This is the dissonance on which Madrid’s triumph rests. Their opponents this season have committed acts which remain insistently inexplicable. Goalkeepers particularly seem prone to the voodoo which is afoot. Gianluigi
Buffon, Sven Ulreich and now Karius. It is as if they freeze when forced to confront the all-crushing spirit of Real Madrid.

But there’s another element to the success of Zidane and his players. It’s their ability to insert the spectacular into the ridiculous. Gareth Bale’s first goal on Saturday was the spin-off to Cristiano Ronaldo’s telescopic kick against Juventus, although the Welshman’s strike deserves a show of its own. The incredible bit about his bicycle-kick was the awareness to not give the ball a full thrashing of his foot. Instead, Bale used the pace of Marcelo’s cross to flick the ball into the top corner. Falling away, eyes looking at the stars, mind gleaming with genius.

This will be a part of the legacy of this Madrid side. Although it rides on a significant bit of fortune, it is the team’s ability to rise above the struggle that has won Zidane and his players three consecutive Champions League titles. Never mind that they have not won in the most impressive fashion. In a time when their opponents seem to be held back by the most fundamental of deficiencies or mistakes, Madrid have stood out for its ability to withstand pressure with admirable fortitude.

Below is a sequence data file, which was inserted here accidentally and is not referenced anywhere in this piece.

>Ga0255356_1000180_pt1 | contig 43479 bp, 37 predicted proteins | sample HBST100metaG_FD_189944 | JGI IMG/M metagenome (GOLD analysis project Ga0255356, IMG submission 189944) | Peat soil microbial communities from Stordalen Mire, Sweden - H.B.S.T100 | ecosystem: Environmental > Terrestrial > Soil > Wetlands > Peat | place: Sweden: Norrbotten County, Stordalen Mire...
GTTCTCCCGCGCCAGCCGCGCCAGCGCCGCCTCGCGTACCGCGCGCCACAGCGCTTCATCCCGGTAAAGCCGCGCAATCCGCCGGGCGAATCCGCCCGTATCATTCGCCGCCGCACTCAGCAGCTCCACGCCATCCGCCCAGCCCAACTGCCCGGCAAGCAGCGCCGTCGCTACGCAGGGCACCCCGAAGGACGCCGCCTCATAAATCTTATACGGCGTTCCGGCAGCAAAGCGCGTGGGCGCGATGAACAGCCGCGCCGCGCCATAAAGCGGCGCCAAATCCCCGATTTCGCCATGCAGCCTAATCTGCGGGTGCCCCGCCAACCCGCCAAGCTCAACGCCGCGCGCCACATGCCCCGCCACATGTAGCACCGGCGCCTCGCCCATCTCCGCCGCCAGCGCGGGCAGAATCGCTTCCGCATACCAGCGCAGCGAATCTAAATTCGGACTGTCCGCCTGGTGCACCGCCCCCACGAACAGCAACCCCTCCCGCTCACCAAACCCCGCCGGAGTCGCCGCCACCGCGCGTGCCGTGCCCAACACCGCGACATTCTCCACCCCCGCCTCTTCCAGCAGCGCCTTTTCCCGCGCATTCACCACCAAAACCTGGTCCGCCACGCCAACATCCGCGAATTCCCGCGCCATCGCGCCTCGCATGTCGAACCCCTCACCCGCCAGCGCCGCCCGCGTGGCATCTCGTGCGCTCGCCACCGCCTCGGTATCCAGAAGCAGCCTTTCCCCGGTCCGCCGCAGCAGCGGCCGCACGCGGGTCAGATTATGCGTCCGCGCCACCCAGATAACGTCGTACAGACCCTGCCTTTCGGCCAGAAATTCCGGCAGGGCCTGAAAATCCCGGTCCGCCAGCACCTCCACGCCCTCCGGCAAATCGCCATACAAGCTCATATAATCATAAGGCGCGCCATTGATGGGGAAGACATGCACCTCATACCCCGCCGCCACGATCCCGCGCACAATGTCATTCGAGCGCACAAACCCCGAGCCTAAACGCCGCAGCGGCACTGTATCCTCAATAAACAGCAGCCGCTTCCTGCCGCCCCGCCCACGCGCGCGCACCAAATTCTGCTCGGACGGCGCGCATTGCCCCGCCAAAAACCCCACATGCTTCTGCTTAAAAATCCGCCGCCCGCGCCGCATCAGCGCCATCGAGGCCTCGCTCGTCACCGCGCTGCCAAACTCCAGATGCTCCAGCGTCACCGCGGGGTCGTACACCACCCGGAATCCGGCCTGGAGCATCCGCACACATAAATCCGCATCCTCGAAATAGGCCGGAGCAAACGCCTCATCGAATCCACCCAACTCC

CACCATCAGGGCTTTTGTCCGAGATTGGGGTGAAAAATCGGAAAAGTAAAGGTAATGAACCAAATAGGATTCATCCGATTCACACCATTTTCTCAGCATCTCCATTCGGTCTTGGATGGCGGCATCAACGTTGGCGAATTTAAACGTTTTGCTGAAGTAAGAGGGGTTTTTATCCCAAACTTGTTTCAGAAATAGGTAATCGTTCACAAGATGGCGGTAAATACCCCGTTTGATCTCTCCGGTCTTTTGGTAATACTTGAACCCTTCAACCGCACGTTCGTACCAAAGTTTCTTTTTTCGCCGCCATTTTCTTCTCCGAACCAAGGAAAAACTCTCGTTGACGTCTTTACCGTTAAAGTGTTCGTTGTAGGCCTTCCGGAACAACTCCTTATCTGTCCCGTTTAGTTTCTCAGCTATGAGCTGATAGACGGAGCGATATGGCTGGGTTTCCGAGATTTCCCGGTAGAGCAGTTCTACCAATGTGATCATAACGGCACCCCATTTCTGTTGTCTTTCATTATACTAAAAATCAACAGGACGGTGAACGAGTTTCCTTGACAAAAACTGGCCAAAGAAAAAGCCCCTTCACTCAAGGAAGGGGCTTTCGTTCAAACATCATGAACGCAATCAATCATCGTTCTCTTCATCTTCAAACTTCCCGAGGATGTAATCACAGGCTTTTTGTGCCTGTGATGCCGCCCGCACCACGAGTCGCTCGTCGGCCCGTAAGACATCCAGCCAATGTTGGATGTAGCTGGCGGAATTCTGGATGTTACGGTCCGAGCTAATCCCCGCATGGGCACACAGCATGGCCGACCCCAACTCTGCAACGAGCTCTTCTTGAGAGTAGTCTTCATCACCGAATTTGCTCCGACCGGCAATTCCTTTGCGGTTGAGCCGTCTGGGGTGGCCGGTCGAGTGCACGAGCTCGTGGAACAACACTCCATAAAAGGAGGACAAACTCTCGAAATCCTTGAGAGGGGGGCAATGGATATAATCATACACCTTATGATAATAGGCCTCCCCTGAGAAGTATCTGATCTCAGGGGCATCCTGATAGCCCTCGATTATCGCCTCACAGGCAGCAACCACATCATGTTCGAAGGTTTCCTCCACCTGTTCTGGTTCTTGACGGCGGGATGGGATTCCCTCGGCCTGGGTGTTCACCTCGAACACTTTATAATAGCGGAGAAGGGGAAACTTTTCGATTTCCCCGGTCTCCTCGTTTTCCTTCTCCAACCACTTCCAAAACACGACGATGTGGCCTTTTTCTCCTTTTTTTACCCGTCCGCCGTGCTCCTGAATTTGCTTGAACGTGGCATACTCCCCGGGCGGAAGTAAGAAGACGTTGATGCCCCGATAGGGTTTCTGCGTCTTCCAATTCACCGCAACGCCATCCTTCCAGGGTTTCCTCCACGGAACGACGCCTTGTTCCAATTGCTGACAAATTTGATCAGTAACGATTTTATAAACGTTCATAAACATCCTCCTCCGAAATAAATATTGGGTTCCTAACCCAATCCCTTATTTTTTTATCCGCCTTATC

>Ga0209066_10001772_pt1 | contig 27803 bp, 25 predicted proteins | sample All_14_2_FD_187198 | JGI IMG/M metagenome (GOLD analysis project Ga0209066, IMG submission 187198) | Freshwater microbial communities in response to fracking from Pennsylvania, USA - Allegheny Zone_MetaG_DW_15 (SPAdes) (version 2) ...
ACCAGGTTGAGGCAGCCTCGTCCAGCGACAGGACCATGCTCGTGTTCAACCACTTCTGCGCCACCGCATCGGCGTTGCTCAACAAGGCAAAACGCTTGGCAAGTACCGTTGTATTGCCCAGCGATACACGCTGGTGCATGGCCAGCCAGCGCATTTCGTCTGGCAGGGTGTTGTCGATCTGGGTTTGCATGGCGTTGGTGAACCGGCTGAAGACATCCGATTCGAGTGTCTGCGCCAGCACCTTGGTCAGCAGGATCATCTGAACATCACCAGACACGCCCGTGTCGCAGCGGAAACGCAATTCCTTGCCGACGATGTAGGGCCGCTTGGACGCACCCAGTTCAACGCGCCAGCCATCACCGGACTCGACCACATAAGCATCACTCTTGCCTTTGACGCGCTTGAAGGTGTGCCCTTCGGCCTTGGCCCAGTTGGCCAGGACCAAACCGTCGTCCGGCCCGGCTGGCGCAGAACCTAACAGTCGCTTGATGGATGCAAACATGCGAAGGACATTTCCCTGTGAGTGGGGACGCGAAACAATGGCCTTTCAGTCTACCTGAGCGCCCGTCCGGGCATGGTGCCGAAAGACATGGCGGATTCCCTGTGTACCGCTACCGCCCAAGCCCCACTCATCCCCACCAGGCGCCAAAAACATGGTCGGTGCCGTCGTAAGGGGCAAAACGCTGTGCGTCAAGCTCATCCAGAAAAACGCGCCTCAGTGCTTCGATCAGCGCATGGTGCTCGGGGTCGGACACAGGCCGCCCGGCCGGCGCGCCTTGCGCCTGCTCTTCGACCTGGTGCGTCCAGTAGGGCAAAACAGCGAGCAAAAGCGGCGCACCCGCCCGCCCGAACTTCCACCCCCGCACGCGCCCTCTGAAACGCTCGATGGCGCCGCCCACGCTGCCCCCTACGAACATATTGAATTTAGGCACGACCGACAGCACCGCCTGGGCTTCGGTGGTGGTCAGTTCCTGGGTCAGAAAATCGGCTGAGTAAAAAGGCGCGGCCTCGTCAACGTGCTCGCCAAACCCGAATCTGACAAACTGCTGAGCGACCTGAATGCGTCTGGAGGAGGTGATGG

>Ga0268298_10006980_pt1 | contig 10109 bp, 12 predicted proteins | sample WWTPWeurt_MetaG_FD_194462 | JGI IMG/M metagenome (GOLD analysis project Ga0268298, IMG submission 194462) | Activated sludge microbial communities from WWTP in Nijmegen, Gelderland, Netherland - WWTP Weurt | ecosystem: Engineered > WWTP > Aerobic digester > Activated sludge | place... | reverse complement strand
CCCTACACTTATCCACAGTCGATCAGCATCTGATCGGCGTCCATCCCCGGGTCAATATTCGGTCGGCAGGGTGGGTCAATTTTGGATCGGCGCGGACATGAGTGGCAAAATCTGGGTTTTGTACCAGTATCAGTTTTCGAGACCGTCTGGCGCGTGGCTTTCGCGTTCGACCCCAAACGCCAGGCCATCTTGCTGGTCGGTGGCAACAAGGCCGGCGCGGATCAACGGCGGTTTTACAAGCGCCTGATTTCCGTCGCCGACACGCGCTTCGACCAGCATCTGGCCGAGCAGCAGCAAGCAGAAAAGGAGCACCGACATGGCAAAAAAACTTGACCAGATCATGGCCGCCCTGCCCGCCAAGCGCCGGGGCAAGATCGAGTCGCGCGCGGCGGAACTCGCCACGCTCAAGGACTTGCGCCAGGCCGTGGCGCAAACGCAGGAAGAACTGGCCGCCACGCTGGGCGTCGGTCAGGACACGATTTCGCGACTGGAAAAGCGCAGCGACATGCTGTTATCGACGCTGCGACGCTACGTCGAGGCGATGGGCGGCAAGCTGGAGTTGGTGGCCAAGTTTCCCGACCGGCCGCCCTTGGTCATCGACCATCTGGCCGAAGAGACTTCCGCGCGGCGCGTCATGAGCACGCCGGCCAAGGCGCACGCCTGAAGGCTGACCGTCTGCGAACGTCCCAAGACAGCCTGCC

It is a shame that the Spanish giant’s grandest moment arrives in the absurd theatre of Karius’ making. However, this is also a moment to recognise Zidane’s role in the making of history. He may have been left bedazzled by Bale’s brilliance on Saturday in Kiev, but there is a lot that he can take credit for.

Particularly the manner in which the Madrid manager has set his team up. Unafraid to take bold decisions, and sticking to plans which have been shown to work, Zidane has stayed away from dilly-dallying or unnecessary tinkering. It is his sense of clarity which permeates Real Madrid. And when things do not work, Zidane has demonstrated his capability to change situations and plans. He is a coach not averse to modify his designs when required. It was Bale who changed the match on Saturday; it has been Marco Asensio or Lucas Vazquez earlier in the season as substitutes.

Even though the aftermath of the match was clouded by speculation over Ronaldo and Bale’s future, Zidane’s work stands unblemished. In a season where he slid too close to the sack, the legendary French footballer has fought back from the brink to reclaim his status as one of football’s true greats. After Johan Cruyff, he is arguably the only footballer to have straddled the challenges of playing and managing with incredible success. The consequence of Zidane’s genius is that this Madrid side now stands as a team with few parallels in history. In the Champions League era, though, it stands supreme.


Updated Date: May 27, 2018 14:33 PM